Following on from my last post on this geomagnetic storm, here are a few of the images from later in the night.  As the early hours of May 21st dripped past, the sprites in the Northern Lights appeared and then alternated with beautiful glowing arches.  These continued painting across the sky well past the earliest sign of dawn.

The rise of the crescent moon came just after 4 am as the aurora’s glow started to fade and night handed the sky over to day.  Within an hour the sunlight brushed its own colors across the canvas now shared with clouds instead of stars.


Aurora over the Elbow River

Last weekend there was a massive storm in the sky on Saturday night.  Not the thunder and lightning kind – though there was a very energetic rain shower around 2am – rather a geomagnetic storm.  With that came bright auroras which rippled and shot for several hours.  The rain actually woke me up and when I looked outside, I could see the Northern Lights between gaps in the clearing clouds.

I picked up some gear and headed outside right away.  Living near Bragg Creek we have dark skies except for the glow from Calgary to the east so it was easy to see the show right from my deck.  When I walked over to the banks of the Elbow River, it coincided with an intense burst that lasted for almost twenty minutes.  I woke my daughter up later when I went back home and we were able to catch another smaller outburst – her first in real-time.  Easily the best part of a great night.

 


A fox trotting through the Bow Valley

In April, I crossed paths with a red fox near the Johnston Canyon campground.  She was running at a steady clip along the Bow Valley Parkway towards me.  I photographed her on the road and as she turned down towards the overflow parking lot and along the not then melted snow piles.

The fox stayed focus on wherever she was heading and only broke her pace while she crossed the snow.  There seemed to have been a few things that drew her attention momentarily.  It was less than ten minutes from when I saw her until she disappeared down a trail towards the river and possibly a bridge to cross it.


Splashing sunlight on the Rockies

I spent the first half of the weekend in the Rocky Mountains of western Alberta and loved every minute.  An amazing display of the Aurora Borealis over Lake Minnewanka and the first Grizzly bears that I’ve seen this year were among several highlights from the trip.  In this image, clouds cleared out of the valleys just after sunrise in Kananaskis.  I was continually reminded how beautiful this part of the world is.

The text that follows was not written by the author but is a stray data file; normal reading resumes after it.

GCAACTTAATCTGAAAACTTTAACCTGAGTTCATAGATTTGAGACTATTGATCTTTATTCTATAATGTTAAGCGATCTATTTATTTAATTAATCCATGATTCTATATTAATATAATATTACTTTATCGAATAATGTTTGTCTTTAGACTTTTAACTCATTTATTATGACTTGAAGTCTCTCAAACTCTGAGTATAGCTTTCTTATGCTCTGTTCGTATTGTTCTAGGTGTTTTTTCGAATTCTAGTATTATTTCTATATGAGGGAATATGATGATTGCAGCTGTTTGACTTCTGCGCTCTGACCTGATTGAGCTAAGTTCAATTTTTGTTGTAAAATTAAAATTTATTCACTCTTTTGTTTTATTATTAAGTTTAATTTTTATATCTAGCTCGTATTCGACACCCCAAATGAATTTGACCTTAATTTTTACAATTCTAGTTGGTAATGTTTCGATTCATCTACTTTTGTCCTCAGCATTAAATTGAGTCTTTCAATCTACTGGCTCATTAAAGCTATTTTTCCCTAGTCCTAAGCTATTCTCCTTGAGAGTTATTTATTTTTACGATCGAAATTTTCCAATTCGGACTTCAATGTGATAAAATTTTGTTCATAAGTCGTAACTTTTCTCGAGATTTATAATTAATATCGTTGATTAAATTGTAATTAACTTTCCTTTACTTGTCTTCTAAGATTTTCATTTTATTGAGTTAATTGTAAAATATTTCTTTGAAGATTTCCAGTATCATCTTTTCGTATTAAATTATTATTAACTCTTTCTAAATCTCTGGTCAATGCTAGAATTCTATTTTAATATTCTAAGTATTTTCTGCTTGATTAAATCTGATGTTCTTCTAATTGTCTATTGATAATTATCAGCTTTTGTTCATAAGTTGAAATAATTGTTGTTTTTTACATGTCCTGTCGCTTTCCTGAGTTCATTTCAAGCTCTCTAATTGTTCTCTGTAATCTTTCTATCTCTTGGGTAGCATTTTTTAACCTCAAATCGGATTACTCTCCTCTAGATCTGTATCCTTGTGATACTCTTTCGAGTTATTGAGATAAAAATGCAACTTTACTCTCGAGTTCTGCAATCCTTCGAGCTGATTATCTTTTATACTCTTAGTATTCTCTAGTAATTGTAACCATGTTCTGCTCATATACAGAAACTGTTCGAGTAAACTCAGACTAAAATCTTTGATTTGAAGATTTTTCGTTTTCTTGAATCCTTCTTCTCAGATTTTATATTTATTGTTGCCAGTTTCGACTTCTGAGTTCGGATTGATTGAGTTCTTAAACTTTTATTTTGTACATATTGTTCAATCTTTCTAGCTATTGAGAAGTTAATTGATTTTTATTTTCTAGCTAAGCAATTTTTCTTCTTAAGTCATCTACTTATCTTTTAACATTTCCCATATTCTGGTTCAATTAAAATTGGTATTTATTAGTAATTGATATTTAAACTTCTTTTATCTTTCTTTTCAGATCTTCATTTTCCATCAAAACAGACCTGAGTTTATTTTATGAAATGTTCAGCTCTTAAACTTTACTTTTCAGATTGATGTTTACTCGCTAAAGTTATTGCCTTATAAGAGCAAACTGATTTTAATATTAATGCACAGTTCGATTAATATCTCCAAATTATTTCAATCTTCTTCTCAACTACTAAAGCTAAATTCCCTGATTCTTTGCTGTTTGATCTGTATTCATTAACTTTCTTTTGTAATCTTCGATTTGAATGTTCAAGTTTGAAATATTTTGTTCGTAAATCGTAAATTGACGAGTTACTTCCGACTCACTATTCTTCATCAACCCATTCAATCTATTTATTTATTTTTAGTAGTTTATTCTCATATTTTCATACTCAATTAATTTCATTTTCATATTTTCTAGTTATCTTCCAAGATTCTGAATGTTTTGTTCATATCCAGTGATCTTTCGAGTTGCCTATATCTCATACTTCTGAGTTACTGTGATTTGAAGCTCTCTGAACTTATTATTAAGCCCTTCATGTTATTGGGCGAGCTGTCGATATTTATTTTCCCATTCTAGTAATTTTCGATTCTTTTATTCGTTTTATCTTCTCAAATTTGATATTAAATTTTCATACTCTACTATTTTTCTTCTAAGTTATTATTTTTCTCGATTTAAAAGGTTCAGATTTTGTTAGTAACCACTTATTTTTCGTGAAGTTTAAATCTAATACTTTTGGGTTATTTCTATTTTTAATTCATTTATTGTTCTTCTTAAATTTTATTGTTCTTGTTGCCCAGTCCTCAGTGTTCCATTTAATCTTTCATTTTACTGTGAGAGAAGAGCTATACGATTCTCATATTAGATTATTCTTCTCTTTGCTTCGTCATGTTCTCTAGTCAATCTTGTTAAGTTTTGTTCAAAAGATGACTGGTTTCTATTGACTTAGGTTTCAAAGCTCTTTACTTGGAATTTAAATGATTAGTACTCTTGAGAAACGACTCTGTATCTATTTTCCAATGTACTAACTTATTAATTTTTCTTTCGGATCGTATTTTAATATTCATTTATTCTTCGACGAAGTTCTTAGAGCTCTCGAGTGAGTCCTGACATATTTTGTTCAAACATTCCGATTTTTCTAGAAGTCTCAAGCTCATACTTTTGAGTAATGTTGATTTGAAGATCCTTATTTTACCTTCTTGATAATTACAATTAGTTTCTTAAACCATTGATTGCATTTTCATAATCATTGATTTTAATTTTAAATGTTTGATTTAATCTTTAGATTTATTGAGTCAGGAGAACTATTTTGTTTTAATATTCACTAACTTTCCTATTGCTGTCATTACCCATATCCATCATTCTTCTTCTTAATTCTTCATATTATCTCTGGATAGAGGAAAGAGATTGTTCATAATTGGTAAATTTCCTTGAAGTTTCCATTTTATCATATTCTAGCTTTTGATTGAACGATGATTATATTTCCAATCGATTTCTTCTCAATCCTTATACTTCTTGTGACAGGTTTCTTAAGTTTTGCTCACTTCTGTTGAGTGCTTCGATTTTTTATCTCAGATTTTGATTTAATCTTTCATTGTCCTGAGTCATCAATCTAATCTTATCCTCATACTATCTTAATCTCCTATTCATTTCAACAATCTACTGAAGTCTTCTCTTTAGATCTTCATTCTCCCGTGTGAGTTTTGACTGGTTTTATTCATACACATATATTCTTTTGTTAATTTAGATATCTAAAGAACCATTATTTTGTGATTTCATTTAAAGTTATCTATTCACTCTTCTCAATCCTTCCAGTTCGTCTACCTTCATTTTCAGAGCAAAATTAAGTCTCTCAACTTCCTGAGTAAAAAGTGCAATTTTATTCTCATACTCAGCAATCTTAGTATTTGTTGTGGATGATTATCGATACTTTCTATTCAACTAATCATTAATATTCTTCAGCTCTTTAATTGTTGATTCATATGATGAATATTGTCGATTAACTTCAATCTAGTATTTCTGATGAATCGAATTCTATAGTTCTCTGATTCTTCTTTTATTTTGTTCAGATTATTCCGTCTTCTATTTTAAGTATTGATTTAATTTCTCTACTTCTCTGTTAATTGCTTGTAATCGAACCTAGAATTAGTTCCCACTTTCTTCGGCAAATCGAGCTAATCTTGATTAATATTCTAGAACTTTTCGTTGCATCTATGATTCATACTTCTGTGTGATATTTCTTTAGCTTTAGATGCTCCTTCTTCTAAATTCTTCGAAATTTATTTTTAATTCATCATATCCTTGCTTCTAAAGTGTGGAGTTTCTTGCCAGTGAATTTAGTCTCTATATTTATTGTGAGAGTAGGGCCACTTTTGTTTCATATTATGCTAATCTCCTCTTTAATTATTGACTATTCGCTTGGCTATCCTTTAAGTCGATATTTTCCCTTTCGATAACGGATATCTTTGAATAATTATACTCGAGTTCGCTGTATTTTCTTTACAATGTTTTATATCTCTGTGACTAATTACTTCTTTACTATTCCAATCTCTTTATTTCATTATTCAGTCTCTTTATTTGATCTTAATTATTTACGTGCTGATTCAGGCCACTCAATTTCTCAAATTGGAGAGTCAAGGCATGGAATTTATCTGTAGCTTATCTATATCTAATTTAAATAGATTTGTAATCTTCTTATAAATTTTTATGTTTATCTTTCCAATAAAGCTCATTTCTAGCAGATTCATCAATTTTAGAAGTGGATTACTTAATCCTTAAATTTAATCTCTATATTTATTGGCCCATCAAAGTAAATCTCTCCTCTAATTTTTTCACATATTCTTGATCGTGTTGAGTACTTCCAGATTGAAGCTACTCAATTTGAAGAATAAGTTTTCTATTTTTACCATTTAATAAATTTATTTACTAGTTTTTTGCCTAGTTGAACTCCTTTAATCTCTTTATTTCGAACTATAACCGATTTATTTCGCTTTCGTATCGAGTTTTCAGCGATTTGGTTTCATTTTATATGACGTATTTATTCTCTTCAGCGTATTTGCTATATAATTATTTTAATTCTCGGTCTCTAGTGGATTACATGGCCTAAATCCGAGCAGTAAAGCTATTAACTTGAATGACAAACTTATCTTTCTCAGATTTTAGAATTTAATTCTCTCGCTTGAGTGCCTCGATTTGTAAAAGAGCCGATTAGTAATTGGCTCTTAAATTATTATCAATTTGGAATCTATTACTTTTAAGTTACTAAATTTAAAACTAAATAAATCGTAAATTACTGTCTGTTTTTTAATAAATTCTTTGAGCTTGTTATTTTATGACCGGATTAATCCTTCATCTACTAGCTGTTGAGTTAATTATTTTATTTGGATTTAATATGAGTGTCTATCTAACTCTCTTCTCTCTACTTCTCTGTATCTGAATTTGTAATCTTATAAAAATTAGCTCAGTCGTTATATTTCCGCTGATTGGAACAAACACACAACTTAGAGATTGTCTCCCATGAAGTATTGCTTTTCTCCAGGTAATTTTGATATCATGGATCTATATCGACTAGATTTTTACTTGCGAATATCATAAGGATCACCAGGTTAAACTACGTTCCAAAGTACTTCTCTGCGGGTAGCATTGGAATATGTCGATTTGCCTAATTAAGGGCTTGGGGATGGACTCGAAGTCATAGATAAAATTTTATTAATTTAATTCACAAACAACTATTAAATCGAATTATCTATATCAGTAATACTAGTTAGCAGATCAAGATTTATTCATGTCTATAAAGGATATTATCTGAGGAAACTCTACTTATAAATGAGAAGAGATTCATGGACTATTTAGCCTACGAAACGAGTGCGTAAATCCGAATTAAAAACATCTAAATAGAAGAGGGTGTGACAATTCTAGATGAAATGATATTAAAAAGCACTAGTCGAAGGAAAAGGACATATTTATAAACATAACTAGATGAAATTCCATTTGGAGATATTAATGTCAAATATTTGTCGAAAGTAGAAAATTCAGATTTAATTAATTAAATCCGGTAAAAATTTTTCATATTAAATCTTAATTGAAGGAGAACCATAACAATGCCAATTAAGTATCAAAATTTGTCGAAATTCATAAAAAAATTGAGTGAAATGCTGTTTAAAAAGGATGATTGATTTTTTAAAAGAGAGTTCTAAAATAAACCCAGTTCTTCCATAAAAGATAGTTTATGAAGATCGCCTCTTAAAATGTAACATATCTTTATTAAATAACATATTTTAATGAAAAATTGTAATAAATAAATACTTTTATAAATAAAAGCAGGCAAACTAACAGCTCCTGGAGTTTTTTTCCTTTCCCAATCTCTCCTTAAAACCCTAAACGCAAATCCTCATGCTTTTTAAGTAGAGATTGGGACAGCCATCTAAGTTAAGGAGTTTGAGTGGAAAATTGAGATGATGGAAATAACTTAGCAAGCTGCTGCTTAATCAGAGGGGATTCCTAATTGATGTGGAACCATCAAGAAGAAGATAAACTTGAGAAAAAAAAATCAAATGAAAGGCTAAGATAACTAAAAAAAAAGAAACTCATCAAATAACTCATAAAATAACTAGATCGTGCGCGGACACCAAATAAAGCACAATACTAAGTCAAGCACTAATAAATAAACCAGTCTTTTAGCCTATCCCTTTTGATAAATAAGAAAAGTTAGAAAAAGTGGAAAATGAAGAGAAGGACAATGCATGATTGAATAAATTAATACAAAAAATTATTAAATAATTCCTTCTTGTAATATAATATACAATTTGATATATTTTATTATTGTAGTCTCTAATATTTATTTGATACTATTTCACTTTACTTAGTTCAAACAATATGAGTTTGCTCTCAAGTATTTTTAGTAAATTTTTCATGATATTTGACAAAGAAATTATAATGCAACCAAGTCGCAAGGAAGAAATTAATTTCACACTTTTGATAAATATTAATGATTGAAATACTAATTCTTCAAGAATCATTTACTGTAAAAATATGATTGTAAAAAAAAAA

Bald eagle rising

Near Priddis, on my way to photograph at Frank Lake, I found a bald eagle perched in this interesting tree.  I waited for a few minutes before the bird took flight.  For me this image is a subtle allegory for choosing to fly above chaos – I like that!


A short study of an old friend

I’m not sure if it’s the attractive color scheme, the way they move through water or something more ethereal that draws me to the avocet.  This is a bird that I am endlessly curious about and it steals time from other shorebirds whenever I cross ones path.  Last weekend at Frank Lake was no different.

Spring at this wetland just east of High River has a myriad of summer residents settling in and migrating travelers on their way north.  This visit along the shoreline counted ibis, night herons, cormorants, killdeer and more fly by as the evening shadows slowly grew.  I photographed many of them but none as often as the avocets.

Most of these were paired up and the couples swam together or high stepped in the shallows  near one another while they fished.  I saw two sets skirmish over territory briefly.  However most just ambled along undisturbed – company to one another and disinterested in much else.